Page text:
He chose to collaborate with the Inquisition, but secretly resisted the suppression of science. His letter to the Grand Duchess Christina was a plea for science to be independent and for science to take precedence over theology if the facts so dictated. Bacon is supposed to have ‘discovered the scientific method’ but ‘facts’ only became the target of science after Galileo’s letter had been translated into English. Galileo cleared away the science of the classical world for modern scientific progress.

This was seeming a little competitive, and it seemed more so when Rob Iliffe came out very much on the defensive for Newton. He asked how original he was, and came out with a long list to show the answer, which I’ll summarise.

Newton’s most important works were the algorithms of calculus (1665-6), the heterogeneity of white light (1666-7), universal gravitation, the laws of motion, and definitions of ‘force’ and ‘mass’ (1685-6).

His mathematical research was largely independent but inspired by the work of Isaac Burrow; his work on light was revolutionary and counter-intuitive; his laws of motion were each a development of previous work but were largely coherent; universal gravitation was completely original and counter to contemporary views of what  nature is (and how to do science); and it was very difficult for his contemporaries to accept the whole package.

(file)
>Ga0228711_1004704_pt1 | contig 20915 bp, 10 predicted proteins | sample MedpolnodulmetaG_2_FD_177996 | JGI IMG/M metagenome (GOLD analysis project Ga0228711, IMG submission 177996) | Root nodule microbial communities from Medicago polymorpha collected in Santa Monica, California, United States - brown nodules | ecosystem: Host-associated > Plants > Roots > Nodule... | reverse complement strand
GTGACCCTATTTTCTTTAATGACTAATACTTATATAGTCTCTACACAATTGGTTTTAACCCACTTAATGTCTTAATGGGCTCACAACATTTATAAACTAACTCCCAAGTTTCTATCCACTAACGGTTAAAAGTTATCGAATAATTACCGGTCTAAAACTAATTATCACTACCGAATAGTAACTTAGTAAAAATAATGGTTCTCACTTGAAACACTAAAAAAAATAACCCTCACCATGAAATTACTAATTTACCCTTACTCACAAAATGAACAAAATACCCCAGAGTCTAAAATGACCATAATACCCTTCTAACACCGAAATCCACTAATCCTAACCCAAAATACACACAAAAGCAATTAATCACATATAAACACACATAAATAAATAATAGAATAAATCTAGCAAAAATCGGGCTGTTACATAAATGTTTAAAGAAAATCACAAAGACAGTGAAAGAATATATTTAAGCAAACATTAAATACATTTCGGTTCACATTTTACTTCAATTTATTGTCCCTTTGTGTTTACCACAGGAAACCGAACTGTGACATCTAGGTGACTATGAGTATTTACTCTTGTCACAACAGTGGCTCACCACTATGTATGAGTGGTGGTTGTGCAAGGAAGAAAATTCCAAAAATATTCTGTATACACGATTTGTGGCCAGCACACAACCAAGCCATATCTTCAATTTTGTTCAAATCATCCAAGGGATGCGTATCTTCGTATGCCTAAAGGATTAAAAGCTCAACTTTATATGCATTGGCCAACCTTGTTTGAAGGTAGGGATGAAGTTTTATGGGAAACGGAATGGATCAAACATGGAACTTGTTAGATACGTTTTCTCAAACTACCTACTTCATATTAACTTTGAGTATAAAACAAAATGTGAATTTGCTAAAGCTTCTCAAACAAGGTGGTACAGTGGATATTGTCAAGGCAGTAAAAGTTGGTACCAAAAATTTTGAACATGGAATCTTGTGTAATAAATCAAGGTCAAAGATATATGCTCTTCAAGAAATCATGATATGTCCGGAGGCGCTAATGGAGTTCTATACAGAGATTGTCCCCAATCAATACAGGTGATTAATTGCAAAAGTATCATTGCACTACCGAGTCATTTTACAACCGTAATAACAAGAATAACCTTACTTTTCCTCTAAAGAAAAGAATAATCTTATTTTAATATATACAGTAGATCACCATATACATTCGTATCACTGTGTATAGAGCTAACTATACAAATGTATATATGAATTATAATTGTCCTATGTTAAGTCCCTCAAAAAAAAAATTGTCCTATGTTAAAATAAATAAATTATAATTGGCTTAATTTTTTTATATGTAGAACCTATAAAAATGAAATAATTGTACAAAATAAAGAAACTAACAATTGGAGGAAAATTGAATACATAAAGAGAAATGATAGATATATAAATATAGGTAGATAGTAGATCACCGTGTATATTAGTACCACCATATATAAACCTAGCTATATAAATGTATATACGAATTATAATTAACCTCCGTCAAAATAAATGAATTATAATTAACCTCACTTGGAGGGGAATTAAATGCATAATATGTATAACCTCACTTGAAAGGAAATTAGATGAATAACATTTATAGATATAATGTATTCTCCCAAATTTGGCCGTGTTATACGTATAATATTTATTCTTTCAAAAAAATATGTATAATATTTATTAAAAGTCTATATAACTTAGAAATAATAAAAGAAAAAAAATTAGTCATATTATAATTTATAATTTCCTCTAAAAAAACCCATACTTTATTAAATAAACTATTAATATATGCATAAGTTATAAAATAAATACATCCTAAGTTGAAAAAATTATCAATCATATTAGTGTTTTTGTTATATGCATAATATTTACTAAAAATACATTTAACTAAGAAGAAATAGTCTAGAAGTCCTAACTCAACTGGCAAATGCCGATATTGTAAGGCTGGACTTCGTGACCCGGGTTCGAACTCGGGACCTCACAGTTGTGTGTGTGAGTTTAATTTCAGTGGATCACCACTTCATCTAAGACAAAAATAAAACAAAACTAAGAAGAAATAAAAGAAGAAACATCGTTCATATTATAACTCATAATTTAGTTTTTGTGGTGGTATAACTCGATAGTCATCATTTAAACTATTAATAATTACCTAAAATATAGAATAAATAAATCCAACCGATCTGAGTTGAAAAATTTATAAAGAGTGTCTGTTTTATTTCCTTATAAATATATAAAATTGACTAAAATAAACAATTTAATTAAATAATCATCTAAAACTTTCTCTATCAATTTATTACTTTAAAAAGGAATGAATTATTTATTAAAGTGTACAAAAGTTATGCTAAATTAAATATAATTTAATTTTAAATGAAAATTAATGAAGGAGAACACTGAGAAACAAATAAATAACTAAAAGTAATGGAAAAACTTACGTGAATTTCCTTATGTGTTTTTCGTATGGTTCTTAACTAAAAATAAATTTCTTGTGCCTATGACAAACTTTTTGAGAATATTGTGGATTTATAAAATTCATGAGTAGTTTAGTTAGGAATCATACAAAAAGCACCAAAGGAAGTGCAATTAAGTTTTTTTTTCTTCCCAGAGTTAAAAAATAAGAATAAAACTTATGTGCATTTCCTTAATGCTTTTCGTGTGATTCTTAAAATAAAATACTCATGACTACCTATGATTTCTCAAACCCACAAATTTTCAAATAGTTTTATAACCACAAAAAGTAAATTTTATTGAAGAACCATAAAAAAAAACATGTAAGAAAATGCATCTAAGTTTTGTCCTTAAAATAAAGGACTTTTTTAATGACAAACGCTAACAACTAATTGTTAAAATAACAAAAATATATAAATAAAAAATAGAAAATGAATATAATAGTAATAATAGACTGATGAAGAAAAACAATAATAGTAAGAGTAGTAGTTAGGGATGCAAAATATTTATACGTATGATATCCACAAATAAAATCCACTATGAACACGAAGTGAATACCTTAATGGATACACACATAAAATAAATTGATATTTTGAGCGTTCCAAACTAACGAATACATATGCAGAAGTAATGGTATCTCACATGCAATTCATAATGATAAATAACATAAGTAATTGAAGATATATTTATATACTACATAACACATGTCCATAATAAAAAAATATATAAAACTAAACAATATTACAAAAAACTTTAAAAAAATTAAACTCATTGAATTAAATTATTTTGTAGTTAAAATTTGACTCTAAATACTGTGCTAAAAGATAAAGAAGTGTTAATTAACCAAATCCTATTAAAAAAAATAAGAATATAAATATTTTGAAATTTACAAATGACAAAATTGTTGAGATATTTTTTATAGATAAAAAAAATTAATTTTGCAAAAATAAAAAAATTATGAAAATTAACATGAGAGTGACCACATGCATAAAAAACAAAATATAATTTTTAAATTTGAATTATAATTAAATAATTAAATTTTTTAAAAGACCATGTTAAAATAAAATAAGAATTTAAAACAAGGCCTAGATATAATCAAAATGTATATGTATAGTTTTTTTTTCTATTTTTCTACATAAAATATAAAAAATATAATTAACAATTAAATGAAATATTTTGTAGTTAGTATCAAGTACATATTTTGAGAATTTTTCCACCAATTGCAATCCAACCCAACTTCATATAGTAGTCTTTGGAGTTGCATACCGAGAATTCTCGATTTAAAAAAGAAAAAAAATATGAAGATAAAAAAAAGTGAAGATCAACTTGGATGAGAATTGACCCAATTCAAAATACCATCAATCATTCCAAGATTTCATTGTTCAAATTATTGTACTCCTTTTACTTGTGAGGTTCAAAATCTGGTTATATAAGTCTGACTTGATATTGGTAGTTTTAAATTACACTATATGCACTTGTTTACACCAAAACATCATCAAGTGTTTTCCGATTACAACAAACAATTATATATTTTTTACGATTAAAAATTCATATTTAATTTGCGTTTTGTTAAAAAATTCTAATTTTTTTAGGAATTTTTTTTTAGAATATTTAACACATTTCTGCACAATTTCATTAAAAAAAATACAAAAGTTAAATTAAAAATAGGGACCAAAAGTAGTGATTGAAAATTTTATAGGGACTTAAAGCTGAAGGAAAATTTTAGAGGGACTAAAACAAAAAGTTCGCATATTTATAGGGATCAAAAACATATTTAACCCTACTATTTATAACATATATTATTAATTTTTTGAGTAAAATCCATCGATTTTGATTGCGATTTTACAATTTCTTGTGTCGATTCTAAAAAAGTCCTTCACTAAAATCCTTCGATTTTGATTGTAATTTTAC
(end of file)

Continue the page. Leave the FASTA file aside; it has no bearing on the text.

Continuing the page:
Doing science the Newtonian way involved exact measurements, carefully designed experiments which can be used to refine the production of empirical data. He showed that the basis of science is mathematical – explanations now referred to mathematical relations between objects, not unobservable aethers or vortices. And he described Nature as being almost entirely composed of forces.

Jim Secord on Darwin was a little less forceful, however. He talked about Darwin’s image (in both senses of the word), and his study at Down House, within which is Darwin’s desk, upon which are papers, and that’s an important aspect of Darwin. He wrote 15,000 letters, which will fill 30 volumes of 800 pages each when they’re all published (they’re becoming available online as they’re published).